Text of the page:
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Power/Performance Bits: Sept. 8


Backscatter radios for 5G Researchers at the Georgia Institute of Technology, Nokia Bell Labs, and Heriot-Watt University propose using backscatter radios to support high-throughput communication and 5G-speed Gb/sec data transfer using only a single transistor. “Our breakthrough is being able to communicate over 5G/millimeter-wave (mmWave) frequencies without actually having a full mmWave... » read more

Manufacturing Bits: May 10


Synaptic transistors The University of Hong Kong and Northwestern University have developed an organic electrochemical synaptic transistor, a technology that could one day process and store information like the human brain. Researchers have demonstrated that the transistor can mimic the synapses in the human brain. It can build on memories to learn over time, according to researchers. Th... » read more

Power/Performance Bits: May 10


Probabilistic bit Researchers at Tohoku University are working on building probabilistic computers by developing a spintronics-based probabilistic bit (p-bit). The researchers utilized magnetic tunnel junctions (MTJs). Most commonly used in MRAM technology, where thermal fluctuation typically poses a threat to the stable storage of information, in this case it was a benefit. The p-bits f... » read more

Manufacturing Bits: Dec. 1


New phase-change materials The National Institute of Standards and Technology (NIST) has developed an open source machine learning algorithm for use in discovering and developing new materials. NIST’s technology, called CAMEO, has already been used by researchers to discover a new phase-change memory material. CAMEO, which stands for Closed-Loop Autonomous System for Materials Exploration... » read more

System Bits: Oct. 9


Bringing plasmonic color to solid materials Researchers at the University of California, Riverside, used silver nanoparticles (AgNPs) to produce plasmonic color-switchable films for solid materials. This effect was previously achieved only in liquids. Rapid and reversible tuning of plasmonic color in solid films, a challenge until now, holds great promise for a number of applications,” sa... » read more

Power/Performance Bits: Aug. 13


Smartphone virus scanner Scientists at the University of Tokyo built a new type of virus scanner for smartphones: to detect diseases, not malware. The handheld, portable device uses a smartphone to help scan biological samples for influenza virus. The virus scanner is about the size of a brick, with a slot to position a smartphone such that its camera looks through a lens. Inside the device... » read more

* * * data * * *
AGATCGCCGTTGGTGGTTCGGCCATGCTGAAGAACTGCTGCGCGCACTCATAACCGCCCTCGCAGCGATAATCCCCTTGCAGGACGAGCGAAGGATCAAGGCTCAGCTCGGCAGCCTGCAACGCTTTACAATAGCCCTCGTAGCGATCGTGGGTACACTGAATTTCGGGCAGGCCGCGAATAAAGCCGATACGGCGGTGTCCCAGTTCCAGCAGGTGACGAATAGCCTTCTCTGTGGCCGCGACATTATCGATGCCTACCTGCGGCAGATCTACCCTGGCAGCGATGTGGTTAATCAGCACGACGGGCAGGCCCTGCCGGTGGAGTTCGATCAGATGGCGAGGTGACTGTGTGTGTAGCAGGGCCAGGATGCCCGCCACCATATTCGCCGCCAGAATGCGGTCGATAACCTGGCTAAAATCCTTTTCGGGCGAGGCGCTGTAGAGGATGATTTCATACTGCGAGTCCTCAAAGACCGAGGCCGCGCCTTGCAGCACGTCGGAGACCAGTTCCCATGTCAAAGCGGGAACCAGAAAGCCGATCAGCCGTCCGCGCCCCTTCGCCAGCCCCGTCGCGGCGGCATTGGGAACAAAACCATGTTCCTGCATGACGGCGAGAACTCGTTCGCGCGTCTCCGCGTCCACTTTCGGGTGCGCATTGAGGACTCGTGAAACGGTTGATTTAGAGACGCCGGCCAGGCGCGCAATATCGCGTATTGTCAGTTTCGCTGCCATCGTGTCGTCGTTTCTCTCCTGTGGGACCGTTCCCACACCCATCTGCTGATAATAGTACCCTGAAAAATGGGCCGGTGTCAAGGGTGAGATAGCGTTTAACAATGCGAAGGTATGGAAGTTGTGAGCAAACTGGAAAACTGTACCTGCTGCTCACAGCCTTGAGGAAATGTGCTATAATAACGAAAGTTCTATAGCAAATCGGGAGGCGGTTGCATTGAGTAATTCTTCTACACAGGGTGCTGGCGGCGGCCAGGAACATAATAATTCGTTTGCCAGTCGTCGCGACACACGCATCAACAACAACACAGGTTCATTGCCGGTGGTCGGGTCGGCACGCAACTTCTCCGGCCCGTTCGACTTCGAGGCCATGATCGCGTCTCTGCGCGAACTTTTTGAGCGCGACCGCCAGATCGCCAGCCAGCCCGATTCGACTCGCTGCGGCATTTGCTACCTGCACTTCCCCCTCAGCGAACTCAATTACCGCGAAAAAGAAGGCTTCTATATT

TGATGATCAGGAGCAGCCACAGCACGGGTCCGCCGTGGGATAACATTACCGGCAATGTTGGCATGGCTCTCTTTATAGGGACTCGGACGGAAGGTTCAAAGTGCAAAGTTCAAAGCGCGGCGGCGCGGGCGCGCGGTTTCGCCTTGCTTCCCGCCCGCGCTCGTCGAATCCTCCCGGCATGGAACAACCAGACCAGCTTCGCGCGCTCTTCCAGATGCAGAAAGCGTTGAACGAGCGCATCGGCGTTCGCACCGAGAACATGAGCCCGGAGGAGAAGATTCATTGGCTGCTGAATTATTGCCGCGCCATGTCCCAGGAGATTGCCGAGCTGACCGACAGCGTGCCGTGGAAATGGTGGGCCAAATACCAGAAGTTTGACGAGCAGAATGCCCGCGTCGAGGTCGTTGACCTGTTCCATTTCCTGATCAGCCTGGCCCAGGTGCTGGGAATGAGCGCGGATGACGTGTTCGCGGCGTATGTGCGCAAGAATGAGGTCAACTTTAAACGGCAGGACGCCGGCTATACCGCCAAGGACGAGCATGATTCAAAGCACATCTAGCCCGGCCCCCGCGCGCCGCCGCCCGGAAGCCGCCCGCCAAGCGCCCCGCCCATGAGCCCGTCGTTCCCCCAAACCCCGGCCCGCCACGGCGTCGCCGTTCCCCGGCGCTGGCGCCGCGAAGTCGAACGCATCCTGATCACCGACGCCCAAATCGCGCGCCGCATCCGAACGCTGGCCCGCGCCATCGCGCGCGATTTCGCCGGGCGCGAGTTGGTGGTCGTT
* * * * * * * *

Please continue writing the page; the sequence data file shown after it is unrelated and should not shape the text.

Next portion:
System Bits: July 10


Light waves run on silicon-based chips Researchers at the University of Sydney’s Nano Institute and Singapore University of Technology and Design collaborated on manipulating light waves on silicon-based microchips to keep coherent data as it travels thousands of miles on fiber-optic cables. Such waves—whether a tsunami or a photonic packet of information—are known as solitons. The... » read more

ECTC Packaging Trends


At the recent IEEE Electronic Components and Technology Conference (ECTC) in Las Vegas, a number of packaging houses, R&D organizations and universities presented a slew of papers on the latest IC packaging technologies. The event provided a glimpse of the future of packaging, which is becoming more important in the industry. At one time, IC packaging took a backseat in the semiconductor... » read more

Power/Performance Bits: May 28


Archival storage Researchers at Harvard University and Northwestern University propose a method of long-lived archival data storage using low-weight molecules. DNA has been explored as a method of archival storage, but the researchers argue that it is inadequate, as the DNA macromolecule is large and requires skilled, repetitive labor to encode and read. Instead, the researchers turned... » read more

System Bits: April 16


Characterizing 2D borophene Researchers at Rice and Northwestern universities collaborated on a method to view the polymorphs of 2D borophene crystals, providing insights into the lattice configurations of the two-dimensional material. Boris Yakobson, a materials physicist at Rice’s Brown School of Engineering, and materials scientist Mark Hersam of Northwestern led a team that not only d... » read more

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